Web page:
• I’m already sick of the buying and selling process. Like so many things in my life, it’s been humbling. Life lessons always seem to come to me in the not-easiest path.
  • When we move, we are NOT buying a house. I don’t want to feel the pressure to Just Buy NOW that we experienced when we came here. We want to take our time and get it right, even though that means living in a rental for a year or more. And if living in a rental means that I don’t have to wake up 45 minutes early each day to get it in pristine, model-home condition, all the better.

Please wish us luck in selling the Ranch.

 

 

 

 

 

 

 

 

 

 

Lost and Not Found; Weekend Update

Once again, MGM (9) and Trixie (8) were up well before an acceptable hour on Saturday morning, a fact that continues to be an agonizing irony in our world since waking them for a school day is akin to poking two hibernating bears. 

They decided to use their valuable morning time to make a fort:

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This involves no fewer than 75% of the pillows in our house and is not going to be fun to clean up at the end of the weekend. They seemed to be happy and occupied while I drank coffee, though, so I let it slide.

On a different note, I was horrified to discover yesterday morning when I woke up in my hotel room that I had lost all of my cosmetics. This is especially painful because – as I’ve posted before – I spent a considerable effort to curate a set of travel cosmetics that worked really well for me, including limited edition mini brushes collated from several different brands.

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As I was getting ready for work and couldn’t find my cosmetics bag, I had the following thoughts:

  • Maybe it’s in my suitcase and I just didn’t find it. Commence ripping apart suitcase; do not find bag.
  • Maybe I left it at home. This seemed probable, although it did not solve my impromptu no make-up look problem.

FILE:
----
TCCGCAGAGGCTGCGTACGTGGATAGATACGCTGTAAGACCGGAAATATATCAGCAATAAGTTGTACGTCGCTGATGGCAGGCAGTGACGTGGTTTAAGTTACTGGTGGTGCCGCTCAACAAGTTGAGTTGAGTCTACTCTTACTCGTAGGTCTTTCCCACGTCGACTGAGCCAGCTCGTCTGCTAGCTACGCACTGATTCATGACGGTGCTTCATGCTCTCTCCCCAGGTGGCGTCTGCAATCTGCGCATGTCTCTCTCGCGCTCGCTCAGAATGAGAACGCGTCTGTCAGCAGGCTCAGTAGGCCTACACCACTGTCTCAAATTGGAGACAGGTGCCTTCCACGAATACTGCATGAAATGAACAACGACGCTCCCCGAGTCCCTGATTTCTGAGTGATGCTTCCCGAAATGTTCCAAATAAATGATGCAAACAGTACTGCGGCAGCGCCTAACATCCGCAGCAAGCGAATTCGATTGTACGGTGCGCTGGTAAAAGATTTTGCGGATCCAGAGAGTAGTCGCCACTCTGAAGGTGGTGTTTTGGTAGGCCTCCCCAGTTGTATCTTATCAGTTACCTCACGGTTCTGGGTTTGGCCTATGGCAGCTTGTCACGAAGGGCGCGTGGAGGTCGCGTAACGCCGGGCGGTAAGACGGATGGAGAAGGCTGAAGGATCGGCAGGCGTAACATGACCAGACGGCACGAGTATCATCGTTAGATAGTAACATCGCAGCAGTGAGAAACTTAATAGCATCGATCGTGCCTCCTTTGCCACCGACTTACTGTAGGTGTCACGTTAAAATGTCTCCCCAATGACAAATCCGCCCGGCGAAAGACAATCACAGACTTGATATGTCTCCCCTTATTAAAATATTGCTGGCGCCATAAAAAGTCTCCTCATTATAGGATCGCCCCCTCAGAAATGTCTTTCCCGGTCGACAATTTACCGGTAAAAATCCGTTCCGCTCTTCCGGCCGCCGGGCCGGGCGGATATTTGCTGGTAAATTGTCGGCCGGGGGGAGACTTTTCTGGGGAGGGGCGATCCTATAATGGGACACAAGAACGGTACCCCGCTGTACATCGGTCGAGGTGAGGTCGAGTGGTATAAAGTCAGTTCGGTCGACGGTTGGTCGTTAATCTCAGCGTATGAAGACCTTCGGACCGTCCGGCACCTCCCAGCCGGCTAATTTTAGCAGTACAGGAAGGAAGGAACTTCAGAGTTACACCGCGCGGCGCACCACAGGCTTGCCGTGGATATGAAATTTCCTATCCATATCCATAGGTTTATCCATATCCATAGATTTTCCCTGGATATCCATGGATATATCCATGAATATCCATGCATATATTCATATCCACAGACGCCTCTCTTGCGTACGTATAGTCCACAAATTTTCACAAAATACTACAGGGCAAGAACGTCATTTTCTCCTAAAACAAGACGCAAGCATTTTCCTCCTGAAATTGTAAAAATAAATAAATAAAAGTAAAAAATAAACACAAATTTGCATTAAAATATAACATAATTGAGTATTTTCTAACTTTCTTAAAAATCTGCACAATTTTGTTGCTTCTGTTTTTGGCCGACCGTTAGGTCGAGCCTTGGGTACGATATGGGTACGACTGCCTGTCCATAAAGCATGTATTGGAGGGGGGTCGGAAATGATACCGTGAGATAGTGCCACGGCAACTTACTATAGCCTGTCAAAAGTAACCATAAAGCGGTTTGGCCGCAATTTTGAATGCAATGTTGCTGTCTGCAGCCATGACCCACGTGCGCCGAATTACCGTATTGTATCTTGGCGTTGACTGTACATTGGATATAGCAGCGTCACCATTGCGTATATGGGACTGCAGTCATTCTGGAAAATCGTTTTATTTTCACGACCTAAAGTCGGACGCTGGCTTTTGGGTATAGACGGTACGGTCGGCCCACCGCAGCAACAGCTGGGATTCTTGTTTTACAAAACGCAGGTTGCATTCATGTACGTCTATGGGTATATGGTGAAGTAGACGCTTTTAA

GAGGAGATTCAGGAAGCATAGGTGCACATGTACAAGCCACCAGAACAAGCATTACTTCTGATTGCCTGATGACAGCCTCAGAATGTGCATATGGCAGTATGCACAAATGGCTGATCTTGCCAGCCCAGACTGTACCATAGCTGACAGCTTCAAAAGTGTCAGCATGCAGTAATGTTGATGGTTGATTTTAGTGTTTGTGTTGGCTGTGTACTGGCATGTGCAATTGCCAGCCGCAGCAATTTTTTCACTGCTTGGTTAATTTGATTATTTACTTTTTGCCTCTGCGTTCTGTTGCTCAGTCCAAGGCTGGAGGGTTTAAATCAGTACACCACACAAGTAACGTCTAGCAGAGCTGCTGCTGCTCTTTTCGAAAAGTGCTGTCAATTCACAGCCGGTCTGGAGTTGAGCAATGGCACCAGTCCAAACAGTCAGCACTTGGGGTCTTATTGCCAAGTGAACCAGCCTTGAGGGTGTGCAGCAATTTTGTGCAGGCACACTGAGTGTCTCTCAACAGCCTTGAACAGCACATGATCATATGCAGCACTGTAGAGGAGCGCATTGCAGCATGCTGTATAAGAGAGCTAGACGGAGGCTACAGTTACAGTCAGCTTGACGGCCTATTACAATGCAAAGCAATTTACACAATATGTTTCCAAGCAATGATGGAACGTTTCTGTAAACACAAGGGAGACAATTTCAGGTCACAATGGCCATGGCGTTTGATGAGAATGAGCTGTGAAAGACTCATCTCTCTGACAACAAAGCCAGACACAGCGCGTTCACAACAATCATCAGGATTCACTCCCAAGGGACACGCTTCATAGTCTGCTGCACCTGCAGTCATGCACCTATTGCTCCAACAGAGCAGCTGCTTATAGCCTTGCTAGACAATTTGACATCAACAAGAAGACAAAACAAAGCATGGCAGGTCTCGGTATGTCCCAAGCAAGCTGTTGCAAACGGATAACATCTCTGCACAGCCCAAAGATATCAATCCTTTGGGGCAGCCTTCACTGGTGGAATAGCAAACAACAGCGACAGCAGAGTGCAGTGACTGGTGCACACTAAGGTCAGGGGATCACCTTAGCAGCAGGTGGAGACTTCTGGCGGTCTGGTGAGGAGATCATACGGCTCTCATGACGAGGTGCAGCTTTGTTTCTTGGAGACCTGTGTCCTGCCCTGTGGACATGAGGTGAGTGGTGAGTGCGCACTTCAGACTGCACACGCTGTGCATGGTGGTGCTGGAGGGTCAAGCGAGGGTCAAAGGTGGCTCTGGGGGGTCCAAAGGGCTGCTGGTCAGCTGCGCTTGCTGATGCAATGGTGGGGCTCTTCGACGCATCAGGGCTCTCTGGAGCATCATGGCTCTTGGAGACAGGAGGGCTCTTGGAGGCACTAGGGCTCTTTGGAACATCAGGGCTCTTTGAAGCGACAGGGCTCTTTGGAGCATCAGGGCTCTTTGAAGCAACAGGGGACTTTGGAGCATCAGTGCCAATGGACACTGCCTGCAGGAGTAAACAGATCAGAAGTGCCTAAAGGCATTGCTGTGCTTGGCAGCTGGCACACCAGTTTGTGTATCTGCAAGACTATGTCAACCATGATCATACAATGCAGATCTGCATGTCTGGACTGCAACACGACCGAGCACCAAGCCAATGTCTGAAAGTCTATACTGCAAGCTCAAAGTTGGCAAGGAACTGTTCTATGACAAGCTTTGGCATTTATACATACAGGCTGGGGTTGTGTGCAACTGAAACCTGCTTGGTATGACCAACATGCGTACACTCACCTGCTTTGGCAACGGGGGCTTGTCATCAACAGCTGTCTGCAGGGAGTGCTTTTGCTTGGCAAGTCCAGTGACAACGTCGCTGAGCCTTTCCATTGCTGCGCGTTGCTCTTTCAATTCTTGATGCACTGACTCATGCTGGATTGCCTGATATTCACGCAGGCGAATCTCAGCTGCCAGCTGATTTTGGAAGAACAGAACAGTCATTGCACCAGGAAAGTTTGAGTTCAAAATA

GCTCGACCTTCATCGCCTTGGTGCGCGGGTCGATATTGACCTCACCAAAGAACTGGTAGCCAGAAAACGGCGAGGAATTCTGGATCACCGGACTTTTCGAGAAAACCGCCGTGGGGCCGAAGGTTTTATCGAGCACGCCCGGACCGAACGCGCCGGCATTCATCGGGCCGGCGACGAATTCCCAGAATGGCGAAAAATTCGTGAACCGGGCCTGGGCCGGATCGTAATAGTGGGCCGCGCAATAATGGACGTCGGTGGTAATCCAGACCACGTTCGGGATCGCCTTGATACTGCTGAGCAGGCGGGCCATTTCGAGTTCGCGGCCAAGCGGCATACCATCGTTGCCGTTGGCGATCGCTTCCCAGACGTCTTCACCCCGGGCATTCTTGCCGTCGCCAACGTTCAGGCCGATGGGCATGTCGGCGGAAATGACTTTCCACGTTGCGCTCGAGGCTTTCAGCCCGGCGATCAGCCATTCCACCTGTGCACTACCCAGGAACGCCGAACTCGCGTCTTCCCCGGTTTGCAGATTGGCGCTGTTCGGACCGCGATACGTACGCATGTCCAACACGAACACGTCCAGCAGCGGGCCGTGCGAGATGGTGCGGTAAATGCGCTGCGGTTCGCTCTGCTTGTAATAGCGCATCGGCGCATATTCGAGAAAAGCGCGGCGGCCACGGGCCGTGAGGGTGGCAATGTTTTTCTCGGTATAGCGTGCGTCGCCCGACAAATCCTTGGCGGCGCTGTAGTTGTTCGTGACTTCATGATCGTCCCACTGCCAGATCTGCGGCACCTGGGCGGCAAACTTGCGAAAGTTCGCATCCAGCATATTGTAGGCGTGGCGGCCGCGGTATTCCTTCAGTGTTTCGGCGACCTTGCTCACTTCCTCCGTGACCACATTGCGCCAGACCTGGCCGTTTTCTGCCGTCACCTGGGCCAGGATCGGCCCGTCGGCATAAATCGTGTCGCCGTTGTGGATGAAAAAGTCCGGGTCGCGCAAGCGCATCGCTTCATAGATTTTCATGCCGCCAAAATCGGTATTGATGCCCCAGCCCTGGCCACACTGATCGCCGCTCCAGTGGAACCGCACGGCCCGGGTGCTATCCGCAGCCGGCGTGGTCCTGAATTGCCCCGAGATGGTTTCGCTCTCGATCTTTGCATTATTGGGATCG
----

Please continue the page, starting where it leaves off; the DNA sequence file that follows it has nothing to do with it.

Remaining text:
• Maybe I left it last week at the hotel where I’d stayed. Due to scheduling, favorable weather and kids who seemed extremely lonely, I’ve been home every night this week except Thursday, so while I had my suitcase packed all week and in my car, I hadn’t opened it. This means that the cosmetics bag could have been AWOL since last week and I hadn’t noticed yet.

In the interim, I was stuck without make-up, which shouldn’t really be that big of a deal since I don’t wear a lot, but I still felt a wee bit naked.

I decided to wear my funky glasses, which effectively limits the need for eye make-up, and I subbed a pink lipstick as cream blush. In the end, I probably didn’t look much different than I normally do, which is not saying much regarding my usual look.

A search at home also failed to locate the bag, so it looks like I’m starting over. Fortunately, Bobbi Brown is offering a great deal this weekend where you can create a free five piece mini beauty set (including choices of mascara, lip color, cheek color, eye shadow and makeup remover) with any $100 order. The site is also conveniently featuring a lot of travel minis, so replacing my stash is fairly easy.

Big Sigh for My Life. And Happy Weekend!

 

 

 

A Figurative Gut Punch

In case you’re wondering what it’s like to be simultaneously eviscerated and kicked in the teeth, it feels a lot like this:

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I found this note in MGM’s (9) room while gathering dirty socks and other laundry over the weekend.

Cue all the tears.

I knew that the transition to my new job and our new life would be hard, and it is.

While I don’t think it’s necessarily harder than I thought it would be, now that we’re in the hard part, it’s just really, really difficult.

I hugged both kids so tightly this weekend and told them that this is temporary and we’re building for something better, but I’m not sure they were convinced.